The chief of Latin America's largest airline group, LATAM Airlines, has indicated very strongly that the combined carrier will be a Oneworld member, ahead of an alliance membership decision that the airline expects to announce by year-end.
Chilean airline group LAN and Brazil's TAM closed on their merger on 22 June, creating one of the biggest carriers in the world with affiliates in various Latin American countries. LAN is a Oneworld member while TAM is in Star Alliance. Anti-trust regulators, in approving the merger, had stipulated that LATAM cannot be in the same alliance as AviancaTaca, the other major Latin American airline group. AviancaTaca joined Star Alliance in June, which means TAM would have to leave Star.
LATAM's chief executive Enrique Cueto says the merged carrier would "prefer" for both LAN and TAM to be in the same alliance. "It will be easier to manage them together in one alliance," he tells Flightglobal at the sidelines of the ALTA Airline Leaders Forum in Panama City.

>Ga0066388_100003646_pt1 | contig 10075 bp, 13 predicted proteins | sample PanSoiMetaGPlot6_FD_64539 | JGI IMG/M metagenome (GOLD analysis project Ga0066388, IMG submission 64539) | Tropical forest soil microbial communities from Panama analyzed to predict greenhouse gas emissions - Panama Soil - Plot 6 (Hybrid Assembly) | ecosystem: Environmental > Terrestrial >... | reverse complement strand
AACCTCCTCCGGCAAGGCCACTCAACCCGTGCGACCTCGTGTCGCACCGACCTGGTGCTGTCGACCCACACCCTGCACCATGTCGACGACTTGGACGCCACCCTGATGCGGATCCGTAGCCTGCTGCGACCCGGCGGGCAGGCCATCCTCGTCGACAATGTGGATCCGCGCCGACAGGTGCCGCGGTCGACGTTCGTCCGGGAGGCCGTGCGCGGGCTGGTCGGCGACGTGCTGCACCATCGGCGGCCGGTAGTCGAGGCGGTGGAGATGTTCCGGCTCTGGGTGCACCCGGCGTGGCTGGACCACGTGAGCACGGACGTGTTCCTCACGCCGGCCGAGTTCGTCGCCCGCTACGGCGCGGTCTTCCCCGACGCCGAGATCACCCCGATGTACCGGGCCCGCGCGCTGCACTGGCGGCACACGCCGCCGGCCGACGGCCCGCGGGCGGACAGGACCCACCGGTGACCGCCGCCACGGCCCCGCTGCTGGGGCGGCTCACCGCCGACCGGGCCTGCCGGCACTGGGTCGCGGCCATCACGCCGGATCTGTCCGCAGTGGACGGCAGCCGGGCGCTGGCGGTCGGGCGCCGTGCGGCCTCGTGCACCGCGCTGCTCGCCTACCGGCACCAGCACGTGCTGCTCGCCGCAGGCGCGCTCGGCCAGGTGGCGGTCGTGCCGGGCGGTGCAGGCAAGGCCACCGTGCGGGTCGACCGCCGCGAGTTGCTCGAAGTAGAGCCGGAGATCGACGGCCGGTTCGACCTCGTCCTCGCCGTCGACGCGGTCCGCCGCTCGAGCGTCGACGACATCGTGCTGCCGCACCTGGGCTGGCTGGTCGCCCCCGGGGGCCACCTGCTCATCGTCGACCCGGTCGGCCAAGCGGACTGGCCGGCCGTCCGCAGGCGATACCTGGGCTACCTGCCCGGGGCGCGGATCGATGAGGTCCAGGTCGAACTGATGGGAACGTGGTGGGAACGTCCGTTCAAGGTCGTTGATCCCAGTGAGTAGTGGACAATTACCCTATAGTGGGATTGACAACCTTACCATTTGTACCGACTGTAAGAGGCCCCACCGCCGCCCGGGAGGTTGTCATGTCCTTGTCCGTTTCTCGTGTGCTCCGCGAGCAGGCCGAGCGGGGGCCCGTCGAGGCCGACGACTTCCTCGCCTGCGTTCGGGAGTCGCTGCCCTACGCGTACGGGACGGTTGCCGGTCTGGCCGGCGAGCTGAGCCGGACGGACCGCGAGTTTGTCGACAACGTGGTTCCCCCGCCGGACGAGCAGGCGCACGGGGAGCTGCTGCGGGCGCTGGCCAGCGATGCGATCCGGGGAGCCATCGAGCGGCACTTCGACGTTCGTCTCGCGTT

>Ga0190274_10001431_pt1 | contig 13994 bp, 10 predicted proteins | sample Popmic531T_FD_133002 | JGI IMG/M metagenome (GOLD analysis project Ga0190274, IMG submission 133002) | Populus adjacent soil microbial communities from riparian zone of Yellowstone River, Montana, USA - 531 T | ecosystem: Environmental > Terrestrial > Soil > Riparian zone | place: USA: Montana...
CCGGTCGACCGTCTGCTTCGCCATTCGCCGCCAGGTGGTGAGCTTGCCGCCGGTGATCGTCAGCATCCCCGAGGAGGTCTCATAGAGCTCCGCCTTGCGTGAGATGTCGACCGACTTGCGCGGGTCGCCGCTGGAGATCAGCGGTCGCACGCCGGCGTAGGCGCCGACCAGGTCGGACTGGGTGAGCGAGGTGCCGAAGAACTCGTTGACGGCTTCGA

Cueto says LATAM will likely make a final decision on the alliance by end-2012. Cueto had previously said that LATAM could keep TAM unaligned and independent of alliance membership, but he indicates that LATAM is likely to be in the same alliance.
He reiterates that LAN is "very happy" with its Oneworld membership. Cueto points out that LAN's Oneworld partner, American Airlines, has a hub in Miami, which is a gateway to Latin America from the USA. Another Oneworld member, Spain's Iberia, is also strategically important to LAN's interests in Spain, says Cueto.
"For LAN, our main partner is Oneworld," he adds.
While Cueto acknowledges that TAM has had some key partners in Star, such as Lufthansa, Cueto says there is "no way" TAM can remain a Star member with the anti-trust stipulations laid out by anti-trust regulators on LATAM. "Star is out of the picture, TAM must leave Star," he says.
LAN became a Oneworld member in 2000. LATAM's entry into Oneworld will give the alliance a substantial presence in the Latin American region and finally give it a share of the Brazilian market. LATAM has a combined fleet of more than 310 aircraft and operates to about 150 destinations in 22 countries. Besides TAM in Brazil and LAN in Chile, LATAM also has local subsidiaries in Argentina, Colombia, Ecuador and Peru.